Constipation




Constipation is a common and distressing condition for people living with advanced cancer and end-stage disease. Nursing practice in managing this problem varies across and within settings of care. This chapter focuses on an evidenced-based practice approach to the management of constipation in the hospice setting, and thus provides an overview of constipation management in the context of caring for adults at the end of life.


Contents include

  • Introduction
  • Definition and prevalence of constipation
  • Causes of constipation
  • Consequences of constipation
  • Assessment of constipation
    • History and examination
    • Assessment tools
    • Summary of assessment
  • Nursing management of constipation
    • General principles of management
    • Consultative approach to nursing management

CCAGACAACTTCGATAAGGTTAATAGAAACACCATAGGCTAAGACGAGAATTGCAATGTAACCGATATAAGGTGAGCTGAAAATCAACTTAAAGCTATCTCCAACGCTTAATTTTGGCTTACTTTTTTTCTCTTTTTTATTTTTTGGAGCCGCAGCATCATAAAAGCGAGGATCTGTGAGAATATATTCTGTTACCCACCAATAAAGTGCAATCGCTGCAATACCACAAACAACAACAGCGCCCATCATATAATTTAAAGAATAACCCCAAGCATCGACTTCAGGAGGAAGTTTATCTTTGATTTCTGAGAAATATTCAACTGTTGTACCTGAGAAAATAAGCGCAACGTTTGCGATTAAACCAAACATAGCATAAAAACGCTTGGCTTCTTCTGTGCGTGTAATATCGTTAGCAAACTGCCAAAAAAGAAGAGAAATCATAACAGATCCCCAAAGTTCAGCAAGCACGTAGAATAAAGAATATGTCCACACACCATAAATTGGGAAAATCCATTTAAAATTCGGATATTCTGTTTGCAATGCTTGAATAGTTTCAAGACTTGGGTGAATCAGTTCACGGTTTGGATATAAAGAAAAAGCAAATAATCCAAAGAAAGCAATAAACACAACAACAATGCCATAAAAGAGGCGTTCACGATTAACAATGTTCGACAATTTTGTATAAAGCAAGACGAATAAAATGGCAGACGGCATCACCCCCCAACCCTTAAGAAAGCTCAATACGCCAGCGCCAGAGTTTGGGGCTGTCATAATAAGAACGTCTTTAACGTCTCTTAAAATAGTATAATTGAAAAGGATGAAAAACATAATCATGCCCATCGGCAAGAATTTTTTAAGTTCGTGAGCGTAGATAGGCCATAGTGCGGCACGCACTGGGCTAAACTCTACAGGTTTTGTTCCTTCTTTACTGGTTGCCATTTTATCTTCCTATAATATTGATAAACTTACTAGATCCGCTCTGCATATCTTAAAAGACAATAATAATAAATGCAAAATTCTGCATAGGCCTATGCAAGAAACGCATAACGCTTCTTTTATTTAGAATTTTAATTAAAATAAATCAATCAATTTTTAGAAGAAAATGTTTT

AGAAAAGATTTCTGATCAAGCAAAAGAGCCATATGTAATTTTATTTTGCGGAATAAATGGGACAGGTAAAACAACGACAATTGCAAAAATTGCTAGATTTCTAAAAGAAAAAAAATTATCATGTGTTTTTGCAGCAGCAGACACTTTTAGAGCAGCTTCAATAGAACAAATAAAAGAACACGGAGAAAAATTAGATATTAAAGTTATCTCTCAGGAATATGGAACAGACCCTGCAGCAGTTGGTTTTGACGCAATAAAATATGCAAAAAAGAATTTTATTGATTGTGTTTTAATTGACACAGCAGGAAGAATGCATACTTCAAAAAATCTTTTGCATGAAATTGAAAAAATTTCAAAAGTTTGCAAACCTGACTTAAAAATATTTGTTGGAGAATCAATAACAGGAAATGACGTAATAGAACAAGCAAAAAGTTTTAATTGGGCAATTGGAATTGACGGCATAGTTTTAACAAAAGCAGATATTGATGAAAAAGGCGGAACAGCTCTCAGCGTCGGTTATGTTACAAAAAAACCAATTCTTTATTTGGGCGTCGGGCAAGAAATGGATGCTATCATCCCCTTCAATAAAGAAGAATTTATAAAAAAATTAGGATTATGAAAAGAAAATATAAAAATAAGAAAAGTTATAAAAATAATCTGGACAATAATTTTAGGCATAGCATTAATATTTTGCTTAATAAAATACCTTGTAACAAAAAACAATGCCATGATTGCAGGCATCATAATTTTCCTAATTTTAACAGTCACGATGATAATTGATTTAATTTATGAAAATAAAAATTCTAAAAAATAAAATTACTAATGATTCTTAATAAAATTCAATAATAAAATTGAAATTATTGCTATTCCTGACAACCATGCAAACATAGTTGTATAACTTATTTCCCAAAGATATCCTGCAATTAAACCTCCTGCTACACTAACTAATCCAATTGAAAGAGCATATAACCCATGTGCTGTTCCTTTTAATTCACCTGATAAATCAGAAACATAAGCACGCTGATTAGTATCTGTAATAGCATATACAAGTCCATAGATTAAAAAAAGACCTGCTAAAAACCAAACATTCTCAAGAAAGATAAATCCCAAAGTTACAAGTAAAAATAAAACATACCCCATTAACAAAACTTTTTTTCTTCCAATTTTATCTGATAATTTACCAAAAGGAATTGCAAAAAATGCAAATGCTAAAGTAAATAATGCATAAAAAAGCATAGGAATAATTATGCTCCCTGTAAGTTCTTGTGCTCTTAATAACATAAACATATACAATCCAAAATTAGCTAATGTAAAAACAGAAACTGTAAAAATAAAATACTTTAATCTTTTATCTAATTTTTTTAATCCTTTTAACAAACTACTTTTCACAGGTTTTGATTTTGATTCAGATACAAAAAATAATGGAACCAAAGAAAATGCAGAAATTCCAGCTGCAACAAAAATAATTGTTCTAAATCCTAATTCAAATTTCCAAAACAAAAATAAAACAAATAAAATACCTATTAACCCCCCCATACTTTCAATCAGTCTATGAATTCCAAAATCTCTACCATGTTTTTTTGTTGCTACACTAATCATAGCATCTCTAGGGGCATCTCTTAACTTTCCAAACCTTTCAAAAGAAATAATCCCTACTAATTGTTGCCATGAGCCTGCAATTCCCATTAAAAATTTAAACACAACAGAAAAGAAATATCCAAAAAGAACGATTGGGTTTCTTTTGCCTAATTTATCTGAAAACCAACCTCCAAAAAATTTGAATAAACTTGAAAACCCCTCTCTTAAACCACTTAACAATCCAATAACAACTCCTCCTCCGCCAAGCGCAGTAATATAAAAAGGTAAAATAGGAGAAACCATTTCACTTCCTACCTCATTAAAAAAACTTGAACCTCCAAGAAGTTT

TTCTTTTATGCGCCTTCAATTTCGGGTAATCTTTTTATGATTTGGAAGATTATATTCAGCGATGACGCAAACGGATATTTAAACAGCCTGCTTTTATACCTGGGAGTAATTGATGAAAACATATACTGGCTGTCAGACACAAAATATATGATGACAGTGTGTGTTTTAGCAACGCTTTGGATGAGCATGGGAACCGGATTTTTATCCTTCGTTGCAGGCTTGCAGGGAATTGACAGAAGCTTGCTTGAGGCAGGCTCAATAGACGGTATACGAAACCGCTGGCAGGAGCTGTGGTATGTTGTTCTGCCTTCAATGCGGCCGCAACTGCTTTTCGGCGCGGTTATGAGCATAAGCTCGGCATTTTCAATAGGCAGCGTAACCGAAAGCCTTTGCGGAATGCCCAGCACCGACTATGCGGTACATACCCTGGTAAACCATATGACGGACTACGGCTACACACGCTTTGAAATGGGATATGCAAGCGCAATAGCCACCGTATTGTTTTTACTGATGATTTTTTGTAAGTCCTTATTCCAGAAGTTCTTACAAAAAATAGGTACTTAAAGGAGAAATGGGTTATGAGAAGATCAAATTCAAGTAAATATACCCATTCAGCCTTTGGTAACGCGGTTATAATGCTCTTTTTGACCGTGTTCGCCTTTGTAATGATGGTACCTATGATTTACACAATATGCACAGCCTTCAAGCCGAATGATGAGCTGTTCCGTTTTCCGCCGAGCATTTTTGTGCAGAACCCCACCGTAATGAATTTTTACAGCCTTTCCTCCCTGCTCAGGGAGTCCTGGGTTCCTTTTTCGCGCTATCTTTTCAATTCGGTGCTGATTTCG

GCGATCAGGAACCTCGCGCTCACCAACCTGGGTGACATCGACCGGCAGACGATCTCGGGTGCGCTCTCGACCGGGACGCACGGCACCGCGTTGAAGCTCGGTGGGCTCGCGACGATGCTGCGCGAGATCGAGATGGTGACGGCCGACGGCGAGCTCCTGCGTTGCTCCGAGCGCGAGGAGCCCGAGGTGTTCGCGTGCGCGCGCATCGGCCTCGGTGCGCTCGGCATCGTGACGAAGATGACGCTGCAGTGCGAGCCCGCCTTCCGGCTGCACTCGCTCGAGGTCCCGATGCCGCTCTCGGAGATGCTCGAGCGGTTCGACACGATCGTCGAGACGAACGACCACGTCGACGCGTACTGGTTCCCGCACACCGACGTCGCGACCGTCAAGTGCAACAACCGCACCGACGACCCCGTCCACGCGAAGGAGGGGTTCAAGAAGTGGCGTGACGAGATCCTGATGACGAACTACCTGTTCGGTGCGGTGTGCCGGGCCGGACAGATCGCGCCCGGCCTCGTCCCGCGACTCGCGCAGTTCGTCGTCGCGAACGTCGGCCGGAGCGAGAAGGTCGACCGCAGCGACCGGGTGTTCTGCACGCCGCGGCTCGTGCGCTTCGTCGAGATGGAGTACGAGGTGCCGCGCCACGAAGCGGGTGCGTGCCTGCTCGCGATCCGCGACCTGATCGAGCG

• Diet, fluids, and exercise
    • Privacy and positioning
    • Other non-pharmacological measures
    • Laxatives
    • Rectal laxatives
    • Summary of laxatives
    • Management of neurogenic bowel
    • Management in the person close to death
    • Management in patients with stomas
  • Case study
  • Conclusion
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Author / Editor Biographies

Beth is a registered nurse and midwife with postgraduate qualifications in rehabilitation studies. During her postgraduate studies, Beth developed a strong interest in using clinically based research to improve nursing practice and patient outcomes. She has extensive experience in palliative care at Caritas Christi Hospice, Kew (Victoria, Australia) as a clinical teacher and project officer. More recently, Beth has been involved in palliative-care research at the School of Postgraduate Nursing, University of Melbourne (Victoria, Australia).

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